PUP301_essay1

PUP301_essay1 - Raymond J. Burby, Casey Dawkins, Edward...

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Raymond J. Burby, Casey Dawkins, Edward Feser, Emil E. Malizia, Arthur C. Nelson, Roberto Quercia, “Urban Containment and Central-City Revitalization,” Journal of the American Planning Association , Vol. 70, No. 4, (2004), pp. 411-425 Urban Containment and Central City Development Phoenix natives have no trouble identifying the problems related to urban sprawl. The valley’s pollution, traffic, loss of open land, and strained water supply are a few negative aspects of the city’. Urban sprawl may also be adversely affecting development in downtown Phoenix. “Urban Containment and Central-City Revitalization” examines the impact of urban containment programs on development in central cities. The authors show that central cities in areas with containment programs see more development than cities without such policies. These findings could have a huge affect on city design and on government spending for city revitalization. The article’s purpose is supporting the claim that urban containment programs revitalize central cities. First, the article gives a brief overview of urban containment. Next, the authors discuss how they collected the data, followed by a thorough interpretation of their findings. The primary way the authors test their idea is through dissecting the data. Finally, the article concludes with how these findings will influence future planning and suggests future research that could be done. The authors’ approach is appropriate. Explaining how they collected the data is useful because it makes their research more credible. They display the figures in tables making clear the correlation between urban containment programs and development. Data for the article was derived from the observation of 144 central cities across the United States whose local governments were included in a national study of city revitalization a few years ago. Additionally, only cities with containment programs implemented prior to1985 were eligible. One problem with the data is the 144 sample cities have a larger mean population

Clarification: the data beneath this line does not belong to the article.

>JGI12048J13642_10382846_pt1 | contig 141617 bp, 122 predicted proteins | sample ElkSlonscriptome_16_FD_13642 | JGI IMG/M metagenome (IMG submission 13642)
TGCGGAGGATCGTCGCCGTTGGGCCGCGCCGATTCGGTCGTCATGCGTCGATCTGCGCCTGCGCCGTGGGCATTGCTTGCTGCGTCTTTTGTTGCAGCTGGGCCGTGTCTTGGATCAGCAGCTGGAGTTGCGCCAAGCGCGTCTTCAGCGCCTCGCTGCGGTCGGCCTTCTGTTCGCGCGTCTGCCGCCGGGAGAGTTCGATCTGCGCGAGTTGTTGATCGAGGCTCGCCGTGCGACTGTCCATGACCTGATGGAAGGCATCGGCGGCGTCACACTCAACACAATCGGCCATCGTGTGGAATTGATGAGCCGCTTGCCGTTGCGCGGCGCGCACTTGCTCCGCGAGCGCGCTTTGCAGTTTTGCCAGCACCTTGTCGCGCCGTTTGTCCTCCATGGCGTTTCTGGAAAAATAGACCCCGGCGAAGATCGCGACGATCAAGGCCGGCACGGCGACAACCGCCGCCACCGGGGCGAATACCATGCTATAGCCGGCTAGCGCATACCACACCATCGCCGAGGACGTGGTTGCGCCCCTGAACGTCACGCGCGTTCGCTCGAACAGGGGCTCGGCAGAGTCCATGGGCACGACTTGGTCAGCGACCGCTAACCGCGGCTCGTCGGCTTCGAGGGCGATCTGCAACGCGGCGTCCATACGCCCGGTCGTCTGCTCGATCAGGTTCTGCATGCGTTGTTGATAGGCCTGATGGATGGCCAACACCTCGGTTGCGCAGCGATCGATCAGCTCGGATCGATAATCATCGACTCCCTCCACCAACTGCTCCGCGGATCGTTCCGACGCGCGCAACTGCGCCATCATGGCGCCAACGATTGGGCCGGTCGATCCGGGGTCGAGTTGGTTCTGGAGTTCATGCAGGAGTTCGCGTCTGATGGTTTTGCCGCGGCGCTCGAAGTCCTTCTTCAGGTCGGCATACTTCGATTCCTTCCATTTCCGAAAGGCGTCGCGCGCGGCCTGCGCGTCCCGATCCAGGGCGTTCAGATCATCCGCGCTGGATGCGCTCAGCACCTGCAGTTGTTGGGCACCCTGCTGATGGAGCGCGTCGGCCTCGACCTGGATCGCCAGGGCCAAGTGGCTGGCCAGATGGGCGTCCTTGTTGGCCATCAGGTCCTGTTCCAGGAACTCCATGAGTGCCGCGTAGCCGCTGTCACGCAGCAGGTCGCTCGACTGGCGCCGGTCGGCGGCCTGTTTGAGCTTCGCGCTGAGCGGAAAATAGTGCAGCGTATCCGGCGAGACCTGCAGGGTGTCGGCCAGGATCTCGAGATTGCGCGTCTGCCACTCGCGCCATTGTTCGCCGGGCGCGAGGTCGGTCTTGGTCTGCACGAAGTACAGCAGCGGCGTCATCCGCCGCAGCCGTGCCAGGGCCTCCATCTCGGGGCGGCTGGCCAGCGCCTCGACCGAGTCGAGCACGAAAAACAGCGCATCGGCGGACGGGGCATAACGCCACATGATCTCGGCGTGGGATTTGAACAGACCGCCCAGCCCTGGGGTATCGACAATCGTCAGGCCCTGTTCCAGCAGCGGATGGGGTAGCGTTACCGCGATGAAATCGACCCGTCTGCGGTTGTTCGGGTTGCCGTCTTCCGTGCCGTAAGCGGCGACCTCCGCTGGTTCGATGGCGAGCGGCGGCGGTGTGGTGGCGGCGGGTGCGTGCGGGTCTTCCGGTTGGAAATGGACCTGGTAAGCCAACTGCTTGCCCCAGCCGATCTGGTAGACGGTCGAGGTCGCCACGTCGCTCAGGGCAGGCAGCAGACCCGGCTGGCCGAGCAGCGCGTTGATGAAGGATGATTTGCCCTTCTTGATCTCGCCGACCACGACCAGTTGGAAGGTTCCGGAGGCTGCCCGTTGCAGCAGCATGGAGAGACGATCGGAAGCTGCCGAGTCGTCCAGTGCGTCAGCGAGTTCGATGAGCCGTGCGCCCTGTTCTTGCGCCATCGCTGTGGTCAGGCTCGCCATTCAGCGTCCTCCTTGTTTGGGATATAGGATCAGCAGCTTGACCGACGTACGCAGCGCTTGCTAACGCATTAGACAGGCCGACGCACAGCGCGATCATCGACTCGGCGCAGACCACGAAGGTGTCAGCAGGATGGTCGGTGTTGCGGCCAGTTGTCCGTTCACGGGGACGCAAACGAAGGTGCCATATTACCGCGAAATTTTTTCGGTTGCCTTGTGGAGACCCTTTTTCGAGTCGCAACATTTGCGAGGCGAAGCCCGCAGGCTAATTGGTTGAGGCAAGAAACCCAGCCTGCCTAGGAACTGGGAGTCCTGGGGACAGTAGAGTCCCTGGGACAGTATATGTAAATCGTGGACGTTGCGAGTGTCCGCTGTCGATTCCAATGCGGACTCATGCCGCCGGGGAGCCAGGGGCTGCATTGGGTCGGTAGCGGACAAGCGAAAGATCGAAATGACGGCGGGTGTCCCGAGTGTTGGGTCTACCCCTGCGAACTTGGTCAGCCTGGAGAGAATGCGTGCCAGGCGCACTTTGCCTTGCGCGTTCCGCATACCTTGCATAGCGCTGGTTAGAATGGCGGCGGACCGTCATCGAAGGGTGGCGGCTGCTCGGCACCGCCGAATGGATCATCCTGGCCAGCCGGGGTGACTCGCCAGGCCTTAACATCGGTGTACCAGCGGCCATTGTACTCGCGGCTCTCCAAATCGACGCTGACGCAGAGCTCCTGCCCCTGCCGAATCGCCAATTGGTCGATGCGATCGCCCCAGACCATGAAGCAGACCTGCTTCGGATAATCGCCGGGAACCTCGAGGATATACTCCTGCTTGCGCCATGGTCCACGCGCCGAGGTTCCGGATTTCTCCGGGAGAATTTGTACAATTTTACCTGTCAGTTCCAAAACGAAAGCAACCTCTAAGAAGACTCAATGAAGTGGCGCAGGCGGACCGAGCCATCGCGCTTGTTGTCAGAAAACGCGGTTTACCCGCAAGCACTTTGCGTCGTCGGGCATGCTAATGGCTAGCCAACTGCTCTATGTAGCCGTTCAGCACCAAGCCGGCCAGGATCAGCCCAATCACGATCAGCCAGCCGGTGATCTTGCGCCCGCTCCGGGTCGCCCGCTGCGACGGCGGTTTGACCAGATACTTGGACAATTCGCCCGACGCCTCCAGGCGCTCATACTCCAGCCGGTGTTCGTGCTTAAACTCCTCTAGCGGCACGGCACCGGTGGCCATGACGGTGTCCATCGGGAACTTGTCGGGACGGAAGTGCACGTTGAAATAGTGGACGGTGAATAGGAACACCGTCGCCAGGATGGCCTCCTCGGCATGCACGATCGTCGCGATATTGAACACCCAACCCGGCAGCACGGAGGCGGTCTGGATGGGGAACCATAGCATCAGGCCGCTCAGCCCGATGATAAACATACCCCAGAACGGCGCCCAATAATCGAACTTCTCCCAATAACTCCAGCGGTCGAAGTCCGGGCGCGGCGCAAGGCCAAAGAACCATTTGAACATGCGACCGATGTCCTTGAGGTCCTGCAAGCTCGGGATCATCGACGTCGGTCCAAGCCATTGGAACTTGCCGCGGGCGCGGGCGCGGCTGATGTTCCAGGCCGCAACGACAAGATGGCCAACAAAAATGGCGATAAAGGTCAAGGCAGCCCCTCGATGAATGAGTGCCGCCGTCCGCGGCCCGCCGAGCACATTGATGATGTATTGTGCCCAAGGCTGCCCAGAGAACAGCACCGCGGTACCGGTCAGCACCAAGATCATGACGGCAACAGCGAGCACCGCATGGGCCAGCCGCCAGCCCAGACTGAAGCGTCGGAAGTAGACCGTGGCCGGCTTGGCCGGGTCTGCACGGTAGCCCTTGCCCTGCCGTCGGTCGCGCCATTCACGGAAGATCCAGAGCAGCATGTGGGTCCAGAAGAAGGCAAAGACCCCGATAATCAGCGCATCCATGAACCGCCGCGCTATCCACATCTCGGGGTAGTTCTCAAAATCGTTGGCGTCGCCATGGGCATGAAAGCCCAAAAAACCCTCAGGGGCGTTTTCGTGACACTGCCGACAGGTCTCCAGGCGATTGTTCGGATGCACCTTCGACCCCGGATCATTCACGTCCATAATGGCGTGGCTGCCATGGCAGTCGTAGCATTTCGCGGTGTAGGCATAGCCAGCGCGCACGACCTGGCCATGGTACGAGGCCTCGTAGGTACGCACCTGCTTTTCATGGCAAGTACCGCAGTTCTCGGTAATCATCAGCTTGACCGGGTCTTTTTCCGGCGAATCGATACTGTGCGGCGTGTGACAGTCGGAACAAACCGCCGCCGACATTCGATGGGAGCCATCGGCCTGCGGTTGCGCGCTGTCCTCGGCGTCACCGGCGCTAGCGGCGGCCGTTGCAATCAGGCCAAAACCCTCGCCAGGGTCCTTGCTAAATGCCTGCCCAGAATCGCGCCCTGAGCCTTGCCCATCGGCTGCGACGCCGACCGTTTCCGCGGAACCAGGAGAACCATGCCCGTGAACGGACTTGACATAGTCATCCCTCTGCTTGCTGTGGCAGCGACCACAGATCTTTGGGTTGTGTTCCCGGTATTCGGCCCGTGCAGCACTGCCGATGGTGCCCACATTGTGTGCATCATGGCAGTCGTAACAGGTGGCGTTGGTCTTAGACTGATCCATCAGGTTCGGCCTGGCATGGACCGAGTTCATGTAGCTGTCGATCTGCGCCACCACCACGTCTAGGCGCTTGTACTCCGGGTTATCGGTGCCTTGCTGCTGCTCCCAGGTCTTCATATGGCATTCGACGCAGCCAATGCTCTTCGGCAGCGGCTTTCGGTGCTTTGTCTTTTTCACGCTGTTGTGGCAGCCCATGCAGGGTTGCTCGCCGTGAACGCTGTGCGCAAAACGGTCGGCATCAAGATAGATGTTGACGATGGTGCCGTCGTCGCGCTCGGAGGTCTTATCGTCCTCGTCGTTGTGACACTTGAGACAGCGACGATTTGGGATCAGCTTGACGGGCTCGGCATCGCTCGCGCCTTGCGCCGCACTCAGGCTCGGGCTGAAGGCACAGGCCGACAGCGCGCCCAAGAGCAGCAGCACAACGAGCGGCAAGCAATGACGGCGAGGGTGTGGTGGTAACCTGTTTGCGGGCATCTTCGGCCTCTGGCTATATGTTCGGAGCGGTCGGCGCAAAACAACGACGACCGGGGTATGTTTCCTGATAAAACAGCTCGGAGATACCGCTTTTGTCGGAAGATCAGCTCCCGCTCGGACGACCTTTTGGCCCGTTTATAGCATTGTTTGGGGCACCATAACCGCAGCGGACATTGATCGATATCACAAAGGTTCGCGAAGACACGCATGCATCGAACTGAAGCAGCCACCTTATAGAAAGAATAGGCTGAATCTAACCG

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in comparison to 326 central cities across the United States. The average population in the sample is 317,332, while the mean population of the cities not included is 93,562. However, the authors overcome this problem by noting that aside from the population difference, both groups
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PUP301_essay1 - Raymond J. Burby, Casey Dawkins, Edward...

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